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» 04.02.2010 - Mali approved for more IMF disbursements
» 27.11.2009 - French national abducted in Mali
» 20.10.2009 - Mali armed to fight al Qaeda insurgents
» 05.08.2008 - Mali adopts cotton privatisation law
» 29.04.2008 - New AU chief takes office
» 28.04.2008 - Sahel nations lose 1.7m ha land
» 04.04.2008 - Mali signs truce with rebels
» 11.03.2008 - Taureg rebels free 22 hostages

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WA signals food insecurity

afrol News, 7 February - West Africa at the brink of facing food insecurity between now and the next harvest in October 2008, Food Early Warning Systems reported.

This prediction was based on abnormal price increases for all cereals in one of West Africa's main wholesale markets in Nigeria in late 2007 coupled with high cereal prices on international markets.

However, price trends in other smaller markets in the country remain below-average, with localized price increases in deficit production areas. But maize prices are high across the region mainly due to poor production condition this season.

The provisional harvest estimates for 2007/08 are similar to those of the previous year. The last harvest was 17% above the five-year production average, despite the late start and early end of rains and localised flooding during the main production seasons in parts of West Africa.

These estimated production levels, which will be updated with definitive figures in March, indicate the likelihood of a third consecutive bumper cereal harvest for the region, though production is unevenly distributed across and within countries, food experts said.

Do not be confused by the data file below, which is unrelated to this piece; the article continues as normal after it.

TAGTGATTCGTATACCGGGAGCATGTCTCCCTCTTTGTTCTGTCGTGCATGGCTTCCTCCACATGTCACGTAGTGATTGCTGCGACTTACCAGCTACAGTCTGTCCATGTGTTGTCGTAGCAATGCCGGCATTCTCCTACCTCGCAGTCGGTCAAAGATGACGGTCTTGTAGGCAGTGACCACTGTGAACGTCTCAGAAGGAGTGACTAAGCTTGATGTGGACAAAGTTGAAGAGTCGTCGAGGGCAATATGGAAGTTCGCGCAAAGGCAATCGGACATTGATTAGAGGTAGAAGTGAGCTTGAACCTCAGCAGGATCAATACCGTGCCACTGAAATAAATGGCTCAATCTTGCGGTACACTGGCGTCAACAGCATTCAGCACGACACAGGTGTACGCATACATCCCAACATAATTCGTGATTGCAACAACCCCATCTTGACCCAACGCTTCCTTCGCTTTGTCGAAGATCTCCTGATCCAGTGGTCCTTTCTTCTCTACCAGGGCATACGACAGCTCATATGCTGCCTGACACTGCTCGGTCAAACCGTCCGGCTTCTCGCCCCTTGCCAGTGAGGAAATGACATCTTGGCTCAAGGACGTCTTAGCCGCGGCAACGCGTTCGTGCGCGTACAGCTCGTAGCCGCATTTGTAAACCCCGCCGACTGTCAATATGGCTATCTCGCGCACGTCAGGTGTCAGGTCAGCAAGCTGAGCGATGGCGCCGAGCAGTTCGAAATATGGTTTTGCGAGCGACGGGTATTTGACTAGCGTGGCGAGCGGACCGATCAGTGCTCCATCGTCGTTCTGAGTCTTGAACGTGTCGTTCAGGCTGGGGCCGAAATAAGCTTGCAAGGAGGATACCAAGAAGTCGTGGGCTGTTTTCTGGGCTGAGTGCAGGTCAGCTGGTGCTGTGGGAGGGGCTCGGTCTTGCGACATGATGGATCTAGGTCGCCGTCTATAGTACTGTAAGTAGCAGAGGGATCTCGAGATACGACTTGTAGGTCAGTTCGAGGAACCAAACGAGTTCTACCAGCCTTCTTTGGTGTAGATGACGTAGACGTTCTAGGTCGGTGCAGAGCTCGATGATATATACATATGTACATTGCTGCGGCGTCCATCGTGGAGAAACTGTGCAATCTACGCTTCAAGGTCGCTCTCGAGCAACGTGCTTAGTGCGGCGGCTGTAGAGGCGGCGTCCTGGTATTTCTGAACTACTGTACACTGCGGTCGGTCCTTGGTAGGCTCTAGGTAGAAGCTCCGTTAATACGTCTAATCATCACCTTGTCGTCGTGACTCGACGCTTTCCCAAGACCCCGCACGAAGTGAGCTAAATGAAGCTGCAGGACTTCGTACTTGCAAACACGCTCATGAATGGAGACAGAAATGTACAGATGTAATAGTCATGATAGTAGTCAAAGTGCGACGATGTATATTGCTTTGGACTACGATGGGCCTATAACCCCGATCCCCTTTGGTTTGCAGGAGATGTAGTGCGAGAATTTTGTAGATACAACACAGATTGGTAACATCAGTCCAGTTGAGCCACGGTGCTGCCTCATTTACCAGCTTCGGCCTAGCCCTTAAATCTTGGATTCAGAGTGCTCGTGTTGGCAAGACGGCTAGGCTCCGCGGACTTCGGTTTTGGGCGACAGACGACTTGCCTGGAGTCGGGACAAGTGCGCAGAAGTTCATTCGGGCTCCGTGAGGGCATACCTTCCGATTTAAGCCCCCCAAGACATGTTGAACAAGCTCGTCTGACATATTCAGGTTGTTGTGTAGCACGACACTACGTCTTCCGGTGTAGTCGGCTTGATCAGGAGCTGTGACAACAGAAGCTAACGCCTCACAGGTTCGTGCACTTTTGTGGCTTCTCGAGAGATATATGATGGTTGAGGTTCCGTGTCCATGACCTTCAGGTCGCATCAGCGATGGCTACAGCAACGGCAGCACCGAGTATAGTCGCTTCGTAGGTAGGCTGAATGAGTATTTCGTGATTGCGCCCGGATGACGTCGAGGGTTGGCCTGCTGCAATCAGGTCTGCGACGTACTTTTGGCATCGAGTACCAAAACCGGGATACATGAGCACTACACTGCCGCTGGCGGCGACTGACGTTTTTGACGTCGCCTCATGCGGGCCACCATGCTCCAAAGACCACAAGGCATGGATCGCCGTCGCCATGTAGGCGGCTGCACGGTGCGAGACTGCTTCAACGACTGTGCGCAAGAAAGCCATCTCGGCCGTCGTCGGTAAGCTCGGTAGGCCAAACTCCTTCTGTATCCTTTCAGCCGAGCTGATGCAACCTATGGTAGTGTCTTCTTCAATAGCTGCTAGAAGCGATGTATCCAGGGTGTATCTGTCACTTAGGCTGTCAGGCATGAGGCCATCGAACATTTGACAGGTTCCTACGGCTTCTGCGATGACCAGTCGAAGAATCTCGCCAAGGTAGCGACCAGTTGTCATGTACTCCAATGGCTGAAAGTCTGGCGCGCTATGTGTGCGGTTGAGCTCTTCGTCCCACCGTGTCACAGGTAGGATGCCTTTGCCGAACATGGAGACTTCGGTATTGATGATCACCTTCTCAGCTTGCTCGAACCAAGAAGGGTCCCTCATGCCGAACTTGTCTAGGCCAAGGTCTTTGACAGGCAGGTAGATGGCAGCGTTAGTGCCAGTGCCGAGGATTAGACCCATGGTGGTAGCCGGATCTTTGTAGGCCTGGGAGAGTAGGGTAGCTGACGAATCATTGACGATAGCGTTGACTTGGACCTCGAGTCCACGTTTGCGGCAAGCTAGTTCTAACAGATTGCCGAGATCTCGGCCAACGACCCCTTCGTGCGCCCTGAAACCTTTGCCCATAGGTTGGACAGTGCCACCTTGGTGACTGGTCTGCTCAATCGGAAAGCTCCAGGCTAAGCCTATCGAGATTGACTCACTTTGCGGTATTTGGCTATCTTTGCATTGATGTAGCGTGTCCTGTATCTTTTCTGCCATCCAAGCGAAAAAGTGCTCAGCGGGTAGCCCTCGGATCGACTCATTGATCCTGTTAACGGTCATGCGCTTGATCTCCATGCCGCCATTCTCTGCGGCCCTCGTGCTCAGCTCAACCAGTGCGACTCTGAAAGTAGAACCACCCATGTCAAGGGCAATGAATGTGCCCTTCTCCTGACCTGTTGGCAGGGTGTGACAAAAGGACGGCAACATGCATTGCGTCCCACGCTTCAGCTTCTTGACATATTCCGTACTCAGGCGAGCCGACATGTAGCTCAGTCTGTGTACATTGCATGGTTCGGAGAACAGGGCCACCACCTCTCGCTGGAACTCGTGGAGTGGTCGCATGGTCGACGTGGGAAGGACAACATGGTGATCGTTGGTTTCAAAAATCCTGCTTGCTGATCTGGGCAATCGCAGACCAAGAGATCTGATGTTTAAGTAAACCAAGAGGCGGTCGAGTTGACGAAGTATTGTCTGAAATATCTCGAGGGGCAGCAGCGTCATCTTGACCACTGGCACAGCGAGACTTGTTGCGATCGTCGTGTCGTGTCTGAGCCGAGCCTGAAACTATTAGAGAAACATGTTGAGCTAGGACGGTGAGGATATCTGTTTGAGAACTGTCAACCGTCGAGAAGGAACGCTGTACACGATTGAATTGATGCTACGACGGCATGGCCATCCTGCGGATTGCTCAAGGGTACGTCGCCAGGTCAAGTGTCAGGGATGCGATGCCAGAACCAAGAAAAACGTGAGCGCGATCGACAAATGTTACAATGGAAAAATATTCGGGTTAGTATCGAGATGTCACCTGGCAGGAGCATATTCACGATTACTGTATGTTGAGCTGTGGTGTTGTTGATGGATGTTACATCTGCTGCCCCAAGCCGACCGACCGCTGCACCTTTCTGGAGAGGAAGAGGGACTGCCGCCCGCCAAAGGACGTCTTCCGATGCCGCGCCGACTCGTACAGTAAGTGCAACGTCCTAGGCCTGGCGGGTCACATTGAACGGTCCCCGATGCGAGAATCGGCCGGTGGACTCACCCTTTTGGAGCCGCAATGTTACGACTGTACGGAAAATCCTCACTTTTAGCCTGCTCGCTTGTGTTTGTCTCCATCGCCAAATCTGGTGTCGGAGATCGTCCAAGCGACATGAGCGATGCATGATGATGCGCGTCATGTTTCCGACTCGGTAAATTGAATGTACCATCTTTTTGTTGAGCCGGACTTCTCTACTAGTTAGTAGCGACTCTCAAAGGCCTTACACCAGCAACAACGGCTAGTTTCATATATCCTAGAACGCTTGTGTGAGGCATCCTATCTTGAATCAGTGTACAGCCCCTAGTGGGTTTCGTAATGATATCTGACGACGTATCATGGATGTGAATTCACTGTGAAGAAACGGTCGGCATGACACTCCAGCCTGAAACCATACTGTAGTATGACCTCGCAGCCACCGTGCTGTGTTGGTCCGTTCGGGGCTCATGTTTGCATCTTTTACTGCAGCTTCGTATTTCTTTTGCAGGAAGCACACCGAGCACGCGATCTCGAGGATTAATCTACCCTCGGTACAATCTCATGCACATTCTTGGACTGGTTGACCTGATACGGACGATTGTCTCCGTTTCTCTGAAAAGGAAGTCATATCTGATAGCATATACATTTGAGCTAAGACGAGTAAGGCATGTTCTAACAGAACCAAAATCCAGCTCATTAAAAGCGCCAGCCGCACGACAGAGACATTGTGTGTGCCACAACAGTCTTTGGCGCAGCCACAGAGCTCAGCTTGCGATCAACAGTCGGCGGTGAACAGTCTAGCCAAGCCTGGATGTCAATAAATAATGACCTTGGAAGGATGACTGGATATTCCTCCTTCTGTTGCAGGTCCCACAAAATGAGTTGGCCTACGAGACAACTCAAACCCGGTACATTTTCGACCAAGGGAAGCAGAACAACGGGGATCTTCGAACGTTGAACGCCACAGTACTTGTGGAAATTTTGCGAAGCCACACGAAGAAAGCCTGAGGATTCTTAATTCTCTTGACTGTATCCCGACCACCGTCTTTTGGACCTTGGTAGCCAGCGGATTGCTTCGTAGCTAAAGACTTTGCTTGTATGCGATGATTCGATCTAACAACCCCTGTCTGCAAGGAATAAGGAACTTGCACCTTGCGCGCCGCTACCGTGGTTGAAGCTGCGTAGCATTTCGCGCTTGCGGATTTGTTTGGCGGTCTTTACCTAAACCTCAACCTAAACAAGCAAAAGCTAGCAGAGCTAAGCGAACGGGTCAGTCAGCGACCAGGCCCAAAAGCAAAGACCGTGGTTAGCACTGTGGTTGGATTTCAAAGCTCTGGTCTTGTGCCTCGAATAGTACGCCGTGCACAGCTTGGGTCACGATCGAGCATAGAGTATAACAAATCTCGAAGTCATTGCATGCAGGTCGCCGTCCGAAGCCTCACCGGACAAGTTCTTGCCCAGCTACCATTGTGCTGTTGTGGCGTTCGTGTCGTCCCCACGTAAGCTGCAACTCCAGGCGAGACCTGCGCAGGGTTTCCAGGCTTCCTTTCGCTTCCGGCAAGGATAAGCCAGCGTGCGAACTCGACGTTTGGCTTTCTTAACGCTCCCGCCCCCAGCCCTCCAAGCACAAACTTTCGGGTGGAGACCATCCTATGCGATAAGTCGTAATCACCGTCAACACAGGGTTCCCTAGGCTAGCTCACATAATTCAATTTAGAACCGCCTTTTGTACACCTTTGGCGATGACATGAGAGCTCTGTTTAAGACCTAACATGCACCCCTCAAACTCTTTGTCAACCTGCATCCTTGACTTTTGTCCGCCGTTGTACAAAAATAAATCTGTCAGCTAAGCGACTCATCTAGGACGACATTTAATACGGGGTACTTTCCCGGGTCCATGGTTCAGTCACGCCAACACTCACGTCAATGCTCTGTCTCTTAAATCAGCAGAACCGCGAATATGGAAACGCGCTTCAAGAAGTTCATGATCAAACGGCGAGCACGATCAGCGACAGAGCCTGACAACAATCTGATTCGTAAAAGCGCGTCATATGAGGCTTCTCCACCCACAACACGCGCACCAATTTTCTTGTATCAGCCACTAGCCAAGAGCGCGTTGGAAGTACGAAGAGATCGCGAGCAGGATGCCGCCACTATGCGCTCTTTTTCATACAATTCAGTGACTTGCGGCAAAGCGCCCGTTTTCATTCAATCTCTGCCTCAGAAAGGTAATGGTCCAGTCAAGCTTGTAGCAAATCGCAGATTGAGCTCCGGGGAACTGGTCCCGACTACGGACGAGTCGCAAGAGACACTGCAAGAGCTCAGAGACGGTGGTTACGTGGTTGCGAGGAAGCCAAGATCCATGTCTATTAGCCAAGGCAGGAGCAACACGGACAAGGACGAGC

They expect the remaining surpluses, existing food security stocks and ongoing off-season production to mitigate the extent of price increases in the region. This could be possible provided supplies are sufficient to meet consumption requirements and government policies do not inhibit normal market activities

Factors such as increased international or industrial demand for cereals, traders hoarding stocks, or the implementation of national policies that inhibit normal market activities are among a number of factors capable of increasing food insecurity
across the region before the next harvest.

Mauritania and Senegal - which are heavily dependent on international imports to meet their consumption requirements - high and increasing international prices for cereals such as rice and wheat will likely decrease food access as the lean season approaches.

These import-dependent countries often depend on Mali and Burkina Faso to get additional cereal supplies.

But, high prices in large market centers that are typically dependent on international commodities may act as a draw on these regional cereal supplies, limiting availability and pushing up prices in smaller interior market centers.

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